Another school year is upon us. The latest crop of books and articles about what’s wrong with American education are being hotly discussed by all the right authorities. The usual critics are heaping the usual contempt on teachers and their unions, and teachers are saying the usual things in defense of themselves. Back-to-school purchases, most of them unnecessary, are flying off real and virtual shelves.
This familiar seasonal frenzy tends not to include much appreciation of the craft of teaching. There are many good teachers out there, quietly tuning up their instruments as they prepare to go back to making beautiful music with their students. What they do in the classroom may look sorcerous, even miraculous, but, like good music, it’s almost always the result of painstaking practice, rigorous self-examination, and deep attention to craft.
So, as I enter what I like to think of as the 42d grade, I offer a few grateful words of recognition and thanks to some of the fine teachers I’ve had over the years. In addition to their various subjects, they taught me a lot about how learning works.
From Ms. Bello (kindergarten), Ms. Tengan (grades 1 and 2), and Mr. Strang (grade 3) I learned that freedom and creativity grow from order and competence. If you first get things set up right, with routines established and structure in place, you can then improvise, explore, and invent with confidence.
From Mr. Lubway (grade 5) I learned two complementary lessons about the classroom as a community of inquiry. First, sometimes the greater good of that community obliges you to do things you’d rather not do. But, second, once you’ve pitched in and proven yourself part of the company of learners, you do have the right and even the duty to pick your own priorities in the pursuit of knowledge. Mr. Lubway emphasized music, theater, performance of all kinds, so I dutifully learned my parts, sang, and acted. But at the close of that year I resolved that my onstage career had reached an end. Stage manager, OK; musician in the orchestra pit, great; but no more acting ever again.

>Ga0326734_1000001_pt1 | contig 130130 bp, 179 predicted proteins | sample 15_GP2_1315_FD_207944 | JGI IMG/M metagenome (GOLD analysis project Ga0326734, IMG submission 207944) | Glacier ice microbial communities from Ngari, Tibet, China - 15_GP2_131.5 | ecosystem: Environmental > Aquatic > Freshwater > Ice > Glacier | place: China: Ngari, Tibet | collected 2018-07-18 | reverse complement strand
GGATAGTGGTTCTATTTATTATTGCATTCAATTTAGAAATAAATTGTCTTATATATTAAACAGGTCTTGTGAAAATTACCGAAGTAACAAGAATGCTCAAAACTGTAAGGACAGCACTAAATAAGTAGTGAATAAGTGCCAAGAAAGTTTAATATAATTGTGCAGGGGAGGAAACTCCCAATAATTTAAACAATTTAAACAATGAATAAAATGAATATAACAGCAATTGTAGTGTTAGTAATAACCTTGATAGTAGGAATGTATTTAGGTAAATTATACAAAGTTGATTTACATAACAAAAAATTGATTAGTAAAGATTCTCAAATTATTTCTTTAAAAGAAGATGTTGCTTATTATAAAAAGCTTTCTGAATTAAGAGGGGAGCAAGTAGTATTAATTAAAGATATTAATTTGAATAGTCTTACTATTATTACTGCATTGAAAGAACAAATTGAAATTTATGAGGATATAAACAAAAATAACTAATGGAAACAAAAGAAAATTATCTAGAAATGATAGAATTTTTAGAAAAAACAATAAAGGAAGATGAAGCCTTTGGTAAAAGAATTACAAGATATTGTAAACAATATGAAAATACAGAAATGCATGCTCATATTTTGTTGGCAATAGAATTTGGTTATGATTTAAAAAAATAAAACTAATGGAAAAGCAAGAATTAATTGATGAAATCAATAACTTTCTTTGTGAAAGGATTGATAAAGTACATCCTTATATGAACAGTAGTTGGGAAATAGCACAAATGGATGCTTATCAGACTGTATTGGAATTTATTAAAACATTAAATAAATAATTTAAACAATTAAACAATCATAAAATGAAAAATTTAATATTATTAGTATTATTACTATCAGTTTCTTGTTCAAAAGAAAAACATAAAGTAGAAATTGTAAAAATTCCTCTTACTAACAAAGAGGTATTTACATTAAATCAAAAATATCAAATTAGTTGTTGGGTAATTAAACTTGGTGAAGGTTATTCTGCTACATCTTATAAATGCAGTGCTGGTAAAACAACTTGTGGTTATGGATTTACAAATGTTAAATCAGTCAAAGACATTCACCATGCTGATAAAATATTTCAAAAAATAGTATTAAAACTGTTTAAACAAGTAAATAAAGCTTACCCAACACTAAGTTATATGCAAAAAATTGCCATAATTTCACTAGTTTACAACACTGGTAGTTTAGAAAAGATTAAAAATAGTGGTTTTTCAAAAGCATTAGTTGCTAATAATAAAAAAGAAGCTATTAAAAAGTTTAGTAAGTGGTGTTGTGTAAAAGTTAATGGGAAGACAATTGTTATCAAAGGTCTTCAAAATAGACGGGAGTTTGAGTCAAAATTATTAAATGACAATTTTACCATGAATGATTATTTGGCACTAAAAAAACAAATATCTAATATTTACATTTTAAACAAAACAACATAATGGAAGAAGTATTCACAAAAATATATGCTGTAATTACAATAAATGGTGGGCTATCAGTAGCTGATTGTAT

From Mrs. Matchett (middle school) and Mme. Pillet (high school) I learned, too late and to my sorrow, that whether I learn is ultimately up to me, not the teacher. They tried and tried, but I didn’t, so it’s my own fault that I’m semi-innumerate and speak broken French.
From Ms. McCampbell and Mr. Hoffenkamp (high school) I learned an essential lesson about the bottomlessness of art. If you take your time with, say, “Twelfth Night” or “The Hustler,” and trust yourself and the fellow seekers in the room to pursue purposeful analysis over the long haul, you can draw near-limitless sustenance from a work of art. Wrestling with it in motivated company for weeks at a stretch instills a kind of faith in other people’s meaning-making capacities — and in your own.
This familiar seasonal frenzy tends not to include much appreciation of the craft of teaching.
From Richard Slotkin (college) I learned a baseline truth upon which to build a critical worldview that’s both realistic and generous: People aren’t stupid; they’re crazy. And the classical American Studies methods he taught to his students equipped us to make sense of even the craziest-seeming aspects of the culture around us.
From Andrew Szegedy-Maszak and Joseph Siry (college) I learned that sometimes good citizenship obliges you to say what’s on your mind, and sometimes it’s better to shut up and take notes.
From Jon Butler (graduate school) I learned that there’s no inherent connection between sophistication of thought and complexity of expression. You can assemble the most complicated ideas by piling up simple sentences. Obscurely difficult prose often masks a writer’s fear that what he has to say isn’t worth saying.
From Jim Fisher (graduate school), who always knows the hometowns of his students and of the historical figures they study, I learned to listen for the buzz and crackle of human lives in events, artifacts, and documents of the past.
From Robert Stepto and Michael Denning (graduate school) I learned how to complete a big job of work. One always said, “This is good; keep going,” and the other always said, “This won’t work, and here are three reasons why.” Between them, I got what I needed.Carlo Rotella is director of American studies at Boston College. His latest book is “Playing in Time: Essays, Profiles, and Other True Stories.’’